All of this speaks to an ignorant political calculation that could backfire badly for both parties: that everyone who could have voted for Hillary Clinton but didn’t aligns more closely with Donald Trump’s hard right ideas.

This analysis over-simplifies America’s non-voters and their ideologies. Why? Because America’s major parties and its biggest media outlets simply haven’t taken the time and the effort to talk to the truesilent majority” about how they feel, what they’ve been through, and what they want.

Having spent years talking with many of these people for my book, The Early Voters, I can say with lived insight that America’s non-voting population is a gigantic grab bag of ideologies and malleable minds. The truth is that America’s non-voters have no core system of beliefs by which they can be broadly defined and pathologized.

During my travels across the U.S., I spent significant time in communities where politics is more a concept than something citizens influence. In these places, I heard self-described (and sometimes proud) non-voters rail against the influence of big money in politics, harken back to FDR’s New Deal as a relic of better times, bristle at the thought of stricter gun laws, and accuse President Obama of setting up FEMA concentration camps for white people. Some of them had once voted enthusiastically before dropping off the map because they were fed up with their “choice” of candidates. Others hadn’t voted at all because they couldn’t afford to acquire the identification documents that their states have recently started forcing all voters to produce.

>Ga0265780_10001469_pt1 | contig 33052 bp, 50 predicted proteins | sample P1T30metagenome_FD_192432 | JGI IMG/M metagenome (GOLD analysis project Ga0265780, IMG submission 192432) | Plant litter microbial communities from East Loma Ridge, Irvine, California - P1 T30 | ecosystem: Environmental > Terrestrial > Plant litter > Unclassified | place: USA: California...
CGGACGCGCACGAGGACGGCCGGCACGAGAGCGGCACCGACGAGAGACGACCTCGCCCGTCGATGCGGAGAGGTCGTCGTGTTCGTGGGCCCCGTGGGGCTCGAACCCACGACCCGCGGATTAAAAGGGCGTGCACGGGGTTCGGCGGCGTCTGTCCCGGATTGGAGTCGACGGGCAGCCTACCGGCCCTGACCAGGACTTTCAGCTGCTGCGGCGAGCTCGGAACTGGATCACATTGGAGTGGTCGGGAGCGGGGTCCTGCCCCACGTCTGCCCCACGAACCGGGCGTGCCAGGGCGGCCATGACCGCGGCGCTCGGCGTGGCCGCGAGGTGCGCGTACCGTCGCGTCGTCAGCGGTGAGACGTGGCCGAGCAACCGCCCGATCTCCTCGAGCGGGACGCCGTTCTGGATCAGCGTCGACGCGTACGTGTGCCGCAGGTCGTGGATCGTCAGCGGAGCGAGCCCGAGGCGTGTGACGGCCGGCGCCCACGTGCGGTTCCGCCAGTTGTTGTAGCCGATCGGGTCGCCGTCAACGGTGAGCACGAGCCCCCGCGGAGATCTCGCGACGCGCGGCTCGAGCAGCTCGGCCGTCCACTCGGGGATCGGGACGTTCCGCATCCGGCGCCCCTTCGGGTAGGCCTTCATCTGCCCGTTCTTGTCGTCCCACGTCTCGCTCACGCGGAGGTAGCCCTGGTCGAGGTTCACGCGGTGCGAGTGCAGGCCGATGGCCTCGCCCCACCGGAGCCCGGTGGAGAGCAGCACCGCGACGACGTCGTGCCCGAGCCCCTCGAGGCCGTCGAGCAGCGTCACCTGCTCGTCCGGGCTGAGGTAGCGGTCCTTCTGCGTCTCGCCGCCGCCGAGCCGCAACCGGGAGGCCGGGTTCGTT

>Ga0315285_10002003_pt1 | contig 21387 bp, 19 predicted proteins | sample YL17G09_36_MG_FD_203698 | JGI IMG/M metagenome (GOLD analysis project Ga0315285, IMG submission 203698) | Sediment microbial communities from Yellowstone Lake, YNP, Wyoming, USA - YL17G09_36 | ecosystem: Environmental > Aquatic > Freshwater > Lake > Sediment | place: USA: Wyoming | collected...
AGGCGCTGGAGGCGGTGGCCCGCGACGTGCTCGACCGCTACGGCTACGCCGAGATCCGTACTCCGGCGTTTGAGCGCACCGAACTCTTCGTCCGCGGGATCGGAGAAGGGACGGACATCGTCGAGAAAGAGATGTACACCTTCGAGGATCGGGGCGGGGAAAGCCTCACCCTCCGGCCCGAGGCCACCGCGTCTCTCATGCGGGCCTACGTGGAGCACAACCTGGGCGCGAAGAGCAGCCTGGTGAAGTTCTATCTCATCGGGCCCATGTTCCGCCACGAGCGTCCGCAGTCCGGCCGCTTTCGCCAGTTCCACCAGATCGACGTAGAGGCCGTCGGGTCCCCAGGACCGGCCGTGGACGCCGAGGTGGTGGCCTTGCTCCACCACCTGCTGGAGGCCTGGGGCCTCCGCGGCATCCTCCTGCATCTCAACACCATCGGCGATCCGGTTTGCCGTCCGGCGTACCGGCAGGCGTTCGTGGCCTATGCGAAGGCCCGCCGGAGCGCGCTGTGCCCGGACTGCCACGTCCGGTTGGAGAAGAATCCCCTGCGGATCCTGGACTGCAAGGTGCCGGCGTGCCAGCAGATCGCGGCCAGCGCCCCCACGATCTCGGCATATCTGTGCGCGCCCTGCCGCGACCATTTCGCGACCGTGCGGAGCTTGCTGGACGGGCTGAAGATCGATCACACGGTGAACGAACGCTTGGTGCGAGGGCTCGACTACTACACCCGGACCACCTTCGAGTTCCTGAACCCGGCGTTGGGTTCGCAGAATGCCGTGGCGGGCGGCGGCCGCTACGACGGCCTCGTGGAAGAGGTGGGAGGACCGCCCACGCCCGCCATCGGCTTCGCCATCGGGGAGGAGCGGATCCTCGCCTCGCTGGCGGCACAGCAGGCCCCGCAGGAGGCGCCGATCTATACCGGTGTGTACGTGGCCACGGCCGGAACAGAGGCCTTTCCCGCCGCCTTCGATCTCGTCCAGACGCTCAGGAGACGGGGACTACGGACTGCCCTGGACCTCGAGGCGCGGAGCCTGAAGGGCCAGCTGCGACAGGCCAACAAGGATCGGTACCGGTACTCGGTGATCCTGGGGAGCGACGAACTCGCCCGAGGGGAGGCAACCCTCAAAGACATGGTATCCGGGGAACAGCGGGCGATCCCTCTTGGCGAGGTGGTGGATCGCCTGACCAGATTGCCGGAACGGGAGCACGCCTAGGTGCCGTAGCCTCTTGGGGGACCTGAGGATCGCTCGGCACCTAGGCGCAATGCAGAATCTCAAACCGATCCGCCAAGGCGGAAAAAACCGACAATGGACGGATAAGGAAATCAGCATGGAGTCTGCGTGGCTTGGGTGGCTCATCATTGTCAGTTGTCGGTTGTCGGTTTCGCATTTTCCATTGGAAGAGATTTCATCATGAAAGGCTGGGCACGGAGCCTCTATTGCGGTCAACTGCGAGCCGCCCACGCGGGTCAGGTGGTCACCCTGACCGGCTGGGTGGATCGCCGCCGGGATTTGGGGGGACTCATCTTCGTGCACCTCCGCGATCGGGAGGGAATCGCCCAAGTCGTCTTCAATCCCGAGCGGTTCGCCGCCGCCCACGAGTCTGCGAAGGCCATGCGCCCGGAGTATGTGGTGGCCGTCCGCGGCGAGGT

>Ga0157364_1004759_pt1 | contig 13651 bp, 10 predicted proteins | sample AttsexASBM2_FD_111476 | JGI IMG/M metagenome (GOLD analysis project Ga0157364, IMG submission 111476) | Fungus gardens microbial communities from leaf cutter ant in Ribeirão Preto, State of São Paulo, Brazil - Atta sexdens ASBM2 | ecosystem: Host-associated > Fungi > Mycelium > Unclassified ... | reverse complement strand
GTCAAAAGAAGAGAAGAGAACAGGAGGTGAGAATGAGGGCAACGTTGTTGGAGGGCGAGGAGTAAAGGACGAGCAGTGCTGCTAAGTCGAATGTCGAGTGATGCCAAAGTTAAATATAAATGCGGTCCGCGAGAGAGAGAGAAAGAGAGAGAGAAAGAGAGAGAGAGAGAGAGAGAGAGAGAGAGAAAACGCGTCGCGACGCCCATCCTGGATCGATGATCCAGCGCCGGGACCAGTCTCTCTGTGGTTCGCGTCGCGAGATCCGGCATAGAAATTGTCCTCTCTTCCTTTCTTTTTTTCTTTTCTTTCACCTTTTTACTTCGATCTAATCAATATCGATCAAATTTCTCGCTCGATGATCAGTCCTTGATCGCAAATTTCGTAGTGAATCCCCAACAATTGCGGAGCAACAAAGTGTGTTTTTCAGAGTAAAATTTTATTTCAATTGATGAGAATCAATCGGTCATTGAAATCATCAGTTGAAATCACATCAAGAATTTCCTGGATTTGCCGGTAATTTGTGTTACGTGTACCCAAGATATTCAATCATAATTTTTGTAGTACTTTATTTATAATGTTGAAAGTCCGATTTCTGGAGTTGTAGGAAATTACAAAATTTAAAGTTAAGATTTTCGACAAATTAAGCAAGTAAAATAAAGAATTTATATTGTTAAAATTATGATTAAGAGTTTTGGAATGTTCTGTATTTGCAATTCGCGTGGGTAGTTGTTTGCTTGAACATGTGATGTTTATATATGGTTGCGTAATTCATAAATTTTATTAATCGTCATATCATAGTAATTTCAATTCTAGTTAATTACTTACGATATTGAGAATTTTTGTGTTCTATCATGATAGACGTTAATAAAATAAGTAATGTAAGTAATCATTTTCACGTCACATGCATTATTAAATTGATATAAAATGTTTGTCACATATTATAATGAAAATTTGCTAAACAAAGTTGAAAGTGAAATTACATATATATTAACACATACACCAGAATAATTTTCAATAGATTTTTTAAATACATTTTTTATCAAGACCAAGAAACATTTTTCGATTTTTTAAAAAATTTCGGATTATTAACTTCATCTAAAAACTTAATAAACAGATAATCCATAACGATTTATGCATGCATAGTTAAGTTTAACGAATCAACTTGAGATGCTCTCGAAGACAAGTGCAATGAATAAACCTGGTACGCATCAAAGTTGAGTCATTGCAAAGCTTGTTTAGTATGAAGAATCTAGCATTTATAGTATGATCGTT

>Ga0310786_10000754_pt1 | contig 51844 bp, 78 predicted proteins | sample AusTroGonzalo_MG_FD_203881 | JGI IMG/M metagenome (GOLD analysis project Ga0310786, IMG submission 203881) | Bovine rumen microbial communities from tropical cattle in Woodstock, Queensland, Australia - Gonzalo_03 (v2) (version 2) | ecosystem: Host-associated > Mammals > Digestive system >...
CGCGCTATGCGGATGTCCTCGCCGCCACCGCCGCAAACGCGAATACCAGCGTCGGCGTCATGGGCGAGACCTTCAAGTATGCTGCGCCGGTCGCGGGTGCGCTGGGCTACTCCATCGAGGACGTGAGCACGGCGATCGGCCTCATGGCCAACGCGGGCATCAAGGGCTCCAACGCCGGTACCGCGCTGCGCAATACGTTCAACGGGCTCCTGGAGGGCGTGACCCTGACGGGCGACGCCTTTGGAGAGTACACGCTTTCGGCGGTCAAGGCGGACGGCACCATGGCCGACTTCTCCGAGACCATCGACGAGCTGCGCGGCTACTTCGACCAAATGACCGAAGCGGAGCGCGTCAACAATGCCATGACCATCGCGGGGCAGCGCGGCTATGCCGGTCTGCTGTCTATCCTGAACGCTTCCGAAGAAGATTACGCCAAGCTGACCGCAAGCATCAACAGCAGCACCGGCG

We are now nearly one month into the new year and nowhere closer to having a serious and actionable conference about non-voters and how to re-integrate them back into America’s electoral system. We have also reached a point where Trump’s approval ratings are historically bad and people talk about an imminent “blue wave” that will restore “decency and sanity” to Washington DC and state legislatures in the elections to come.

However, if Americans who oppose the Trump agenda are serious about removing Trump from office, activating the base in blue strongholds won’t be enough. They will need help from the voters who might have changed the course of U.S. history in 2016 but didn’t. They will have to approach these voters not only with urgency, but humility, empathy, and genuine curiosity. The endgame here shouldn’t just be winning votes for a single election, but convincing the non-voters that there’s actually a place for them in the world of politics. Because once more people get involved, extremist politicians and legislation are far less likely to gain traction.

This isn’t just a national issue. It’s a highly localized one, too. I guarantee you that at least three people in every community have left politics behind

Starting tomorrow, find them. Talk to them. Ask them why.

Do that, and you’re inviting a political earthquake.

Miles Howard is a writer based in Boston. He is the author of the new book, The Early Voters: Millennials, In Their Own Words, On the Eve of a New America. You can follow him on twitter @MilesPerHoward.